Monday, 21 November 2016

Jane Austen's 'Frederic and Elfrida'; and 'Jack and Alice'

Let me tell you about two more of the little 'novels' Jane Austen wrote when she was a child.

In Frederic and Elfrida, romance is wonderfully absurd: Charlotte accepts two proposals of marriage from complete strangers and escapes by drowning herself; Rebecca and Captain Roger are too young to marry, 'Rebecca being but 36 and Captain Roger little more than 63'.

This is followed by a spoof novel twice its length called Jack and Alice. The title is a joke, as Jack is not mentioned until almost the end of the novel, when he is introduced as the 'hero' and immediately dies of drink! Alice never gets to marry the man she loves; and she finishes - as she began - an alcoholic. Mr. Johnson's drawing room is 'not more than 3 quarters of a mile in length and half a one in breadth'. Lady Williams warns Alice not to fall in love for the first time: it is better to start by falling in love for the second time!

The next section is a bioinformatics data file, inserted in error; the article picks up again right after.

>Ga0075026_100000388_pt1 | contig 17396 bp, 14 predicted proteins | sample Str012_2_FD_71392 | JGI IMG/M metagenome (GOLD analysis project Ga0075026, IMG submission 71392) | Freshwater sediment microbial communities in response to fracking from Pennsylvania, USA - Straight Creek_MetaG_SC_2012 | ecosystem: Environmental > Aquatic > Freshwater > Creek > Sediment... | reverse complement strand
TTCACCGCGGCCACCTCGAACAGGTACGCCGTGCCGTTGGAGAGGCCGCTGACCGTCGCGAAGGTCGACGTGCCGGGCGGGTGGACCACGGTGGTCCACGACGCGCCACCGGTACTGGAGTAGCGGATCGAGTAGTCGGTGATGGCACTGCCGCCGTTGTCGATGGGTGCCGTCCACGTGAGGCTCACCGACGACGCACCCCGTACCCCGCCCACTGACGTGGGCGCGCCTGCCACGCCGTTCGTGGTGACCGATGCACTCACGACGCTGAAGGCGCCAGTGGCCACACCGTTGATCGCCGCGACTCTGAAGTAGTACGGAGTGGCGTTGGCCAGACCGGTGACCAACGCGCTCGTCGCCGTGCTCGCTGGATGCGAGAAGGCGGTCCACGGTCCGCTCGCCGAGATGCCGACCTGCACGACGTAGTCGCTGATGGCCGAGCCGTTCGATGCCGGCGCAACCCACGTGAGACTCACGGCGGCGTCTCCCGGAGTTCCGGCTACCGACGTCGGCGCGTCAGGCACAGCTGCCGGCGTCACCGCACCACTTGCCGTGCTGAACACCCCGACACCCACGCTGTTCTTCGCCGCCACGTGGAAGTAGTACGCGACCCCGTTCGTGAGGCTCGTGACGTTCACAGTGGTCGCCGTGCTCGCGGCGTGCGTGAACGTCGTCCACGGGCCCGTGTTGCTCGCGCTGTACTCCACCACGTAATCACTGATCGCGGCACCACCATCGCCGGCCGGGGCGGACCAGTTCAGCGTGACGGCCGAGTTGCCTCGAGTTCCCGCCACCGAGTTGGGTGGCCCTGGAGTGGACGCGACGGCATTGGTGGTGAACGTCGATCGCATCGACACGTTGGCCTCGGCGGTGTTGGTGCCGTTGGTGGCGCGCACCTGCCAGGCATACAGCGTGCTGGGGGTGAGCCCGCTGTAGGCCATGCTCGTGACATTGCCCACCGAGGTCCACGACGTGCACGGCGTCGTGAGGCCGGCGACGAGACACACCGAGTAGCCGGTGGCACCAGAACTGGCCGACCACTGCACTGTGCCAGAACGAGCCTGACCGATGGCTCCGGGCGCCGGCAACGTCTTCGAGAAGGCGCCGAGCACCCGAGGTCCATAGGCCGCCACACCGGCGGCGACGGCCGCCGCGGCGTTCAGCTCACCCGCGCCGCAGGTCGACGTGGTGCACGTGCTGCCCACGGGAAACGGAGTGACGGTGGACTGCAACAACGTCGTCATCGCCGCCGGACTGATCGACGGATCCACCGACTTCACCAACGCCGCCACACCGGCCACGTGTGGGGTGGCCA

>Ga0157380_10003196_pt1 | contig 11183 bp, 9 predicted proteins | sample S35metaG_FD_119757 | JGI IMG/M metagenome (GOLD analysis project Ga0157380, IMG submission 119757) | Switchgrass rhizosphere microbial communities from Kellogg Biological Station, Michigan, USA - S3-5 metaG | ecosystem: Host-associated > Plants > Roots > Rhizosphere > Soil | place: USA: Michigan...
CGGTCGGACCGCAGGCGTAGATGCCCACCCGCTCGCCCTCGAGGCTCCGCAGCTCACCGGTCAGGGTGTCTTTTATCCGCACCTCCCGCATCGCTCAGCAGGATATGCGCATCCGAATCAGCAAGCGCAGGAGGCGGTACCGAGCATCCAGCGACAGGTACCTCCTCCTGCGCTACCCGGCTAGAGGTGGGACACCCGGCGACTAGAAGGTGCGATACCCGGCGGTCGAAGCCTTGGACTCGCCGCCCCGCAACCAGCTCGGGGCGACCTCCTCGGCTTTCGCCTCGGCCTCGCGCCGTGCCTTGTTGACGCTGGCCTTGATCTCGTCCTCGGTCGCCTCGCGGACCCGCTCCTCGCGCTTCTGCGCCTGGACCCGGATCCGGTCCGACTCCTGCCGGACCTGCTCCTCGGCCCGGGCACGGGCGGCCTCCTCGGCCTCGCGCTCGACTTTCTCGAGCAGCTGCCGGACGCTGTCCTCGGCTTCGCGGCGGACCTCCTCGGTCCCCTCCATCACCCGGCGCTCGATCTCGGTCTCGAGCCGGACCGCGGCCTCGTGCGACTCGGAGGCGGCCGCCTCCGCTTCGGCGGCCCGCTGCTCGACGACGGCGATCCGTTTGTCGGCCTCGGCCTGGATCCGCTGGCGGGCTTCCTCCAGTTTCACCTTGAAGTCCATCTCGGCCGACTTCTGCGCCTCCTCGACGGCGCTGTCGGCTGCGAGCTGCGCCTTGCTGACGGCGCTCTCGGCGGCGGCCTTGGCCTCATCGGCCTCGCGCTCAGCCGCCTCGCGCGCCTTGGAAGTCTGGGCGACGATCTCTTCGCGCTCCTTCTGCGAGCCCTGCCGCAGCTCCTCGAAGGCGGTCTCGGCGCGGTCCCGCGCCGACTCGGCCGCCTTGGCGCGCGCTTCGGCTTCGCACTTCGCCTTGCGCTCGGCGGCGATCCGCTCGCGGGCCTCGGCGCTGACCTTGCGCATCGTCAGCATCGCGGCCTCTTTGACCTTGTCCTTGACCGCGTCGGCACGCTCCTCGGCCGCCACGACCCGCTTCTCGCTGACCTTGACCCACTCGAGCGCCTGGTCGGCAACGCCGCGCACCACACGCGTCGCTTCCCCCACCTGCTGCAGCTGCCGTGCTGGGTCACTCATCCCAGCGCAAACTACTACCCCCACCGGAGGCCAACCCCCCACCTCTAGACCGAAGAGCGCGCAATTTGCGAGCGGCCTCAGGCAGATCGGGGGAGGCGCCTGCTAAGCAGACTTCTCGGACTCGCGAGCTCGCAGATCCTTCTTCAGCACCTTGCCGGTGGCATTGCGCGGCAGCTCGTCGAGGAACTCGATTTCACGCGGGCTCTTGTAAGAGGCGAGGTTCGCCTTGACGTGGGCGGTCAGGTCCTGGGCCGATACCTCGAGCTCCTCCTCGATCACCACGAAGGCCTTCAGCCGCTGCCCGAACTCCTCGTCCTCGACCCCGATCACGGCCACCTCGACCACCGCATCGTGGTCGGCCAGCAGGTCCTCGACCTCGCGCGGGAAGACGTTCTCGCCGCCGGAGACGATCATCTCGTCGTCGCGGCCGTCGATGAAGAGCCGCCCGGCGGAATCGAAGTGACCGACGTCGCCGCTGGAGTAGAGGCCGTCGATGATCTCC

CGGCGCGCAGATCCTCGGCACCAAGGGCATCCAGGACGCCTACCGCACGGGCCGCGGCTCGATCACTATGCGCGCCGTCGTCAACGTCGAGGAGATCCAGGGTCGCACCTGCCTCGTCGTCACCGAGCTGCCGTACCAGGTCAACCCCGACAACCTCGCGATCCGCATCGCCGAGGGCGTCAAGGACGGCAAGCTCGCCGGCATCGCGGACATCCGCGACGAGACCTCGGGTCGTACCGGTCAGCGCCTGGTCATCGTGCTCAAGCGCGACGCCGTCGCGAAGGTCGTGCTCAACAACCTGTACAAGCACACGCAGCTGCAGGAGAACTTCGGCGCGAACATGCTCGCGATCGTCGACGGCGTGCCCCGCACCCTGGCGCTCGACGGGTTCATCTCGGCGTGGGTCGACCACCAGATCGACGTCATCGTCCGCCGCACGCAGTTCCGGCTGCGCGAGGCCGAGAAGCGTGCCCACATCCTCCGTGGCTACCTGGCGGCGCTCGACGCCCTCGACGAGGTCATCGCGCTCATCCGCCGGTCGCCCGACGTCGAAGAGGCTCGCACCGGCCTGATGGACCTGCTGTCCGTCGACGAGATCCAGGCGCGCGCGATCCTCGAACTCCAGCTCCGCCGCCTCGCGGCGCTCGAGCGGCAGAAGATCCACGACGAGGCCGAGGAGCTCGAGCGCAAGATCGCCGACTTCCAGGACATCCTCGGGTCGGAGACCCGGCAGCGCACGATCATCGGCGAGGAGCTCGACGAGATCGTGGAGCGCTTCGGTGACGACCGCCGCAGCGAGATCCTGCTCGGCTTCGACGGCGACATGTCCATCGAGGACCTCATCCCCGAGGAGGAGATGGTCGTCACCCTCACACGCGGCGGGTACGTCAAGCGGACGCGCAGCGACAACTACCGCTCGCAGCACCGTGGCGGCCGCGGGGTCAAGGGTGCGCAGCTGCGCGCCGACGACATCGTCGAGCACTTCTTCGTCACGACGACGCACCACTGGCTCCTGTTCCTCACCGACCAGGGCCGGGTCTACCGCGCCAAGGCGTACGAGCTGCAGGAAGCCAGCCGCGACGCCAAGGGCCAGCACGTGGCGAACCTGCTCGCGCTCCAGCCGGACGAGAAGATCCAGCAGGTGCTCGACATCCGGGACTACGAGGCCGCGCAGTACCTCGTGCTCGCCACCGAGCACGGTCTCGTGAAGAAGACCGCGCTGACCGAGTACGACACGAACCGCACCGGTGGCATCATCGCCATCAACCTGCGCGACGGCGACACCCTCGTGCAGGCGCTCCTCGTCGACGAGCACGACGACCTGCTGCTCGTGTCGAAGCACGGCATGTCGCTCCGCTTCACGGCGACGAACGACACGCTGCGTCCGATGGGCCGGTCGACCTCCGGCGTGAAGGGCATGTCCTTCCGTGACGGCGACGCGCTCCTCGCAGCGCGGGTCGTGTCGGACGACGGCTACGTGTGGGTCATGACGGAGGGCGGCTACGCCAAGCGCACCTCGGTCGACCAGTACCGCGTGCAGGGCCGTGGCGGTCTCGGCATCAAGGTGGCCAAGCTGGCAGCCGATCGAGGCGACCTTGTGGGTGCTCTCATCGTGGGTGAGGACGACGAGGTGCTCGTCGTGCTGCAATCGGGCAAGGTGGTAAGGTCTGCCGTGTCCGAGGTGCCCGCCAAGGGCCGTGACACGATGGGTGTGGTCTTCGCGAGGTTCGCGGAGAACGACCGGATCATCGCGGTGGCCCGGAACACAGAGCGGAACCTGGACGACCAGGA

As in the eighteenth-century sentimental novels, young ladies form deep friendships with women they have only just met; and go for delightful, tender walks. Jane's walks, however, are not in shady woods but rather 'from her Ladyship's pigstye to Charles Adams's Horsepond'. And in Jane's version, the characters are frequently drunk.

Eighteenth-century novels are full of tales-within-the tale. The heroine chances to meet a woman who then gives – tediously, over several chapters – a distressing account of her life's misfortunes. Jane makes fun of this (and was to do so again in Northanger Abbey). Lady Williams' 'tale within the tale' never advances beyond the point where her governess, bringing her up on the strict paths of virtue, elopes with the butler! Lady Williams fails to get far with her tale because she repeatedly digresses into an argument.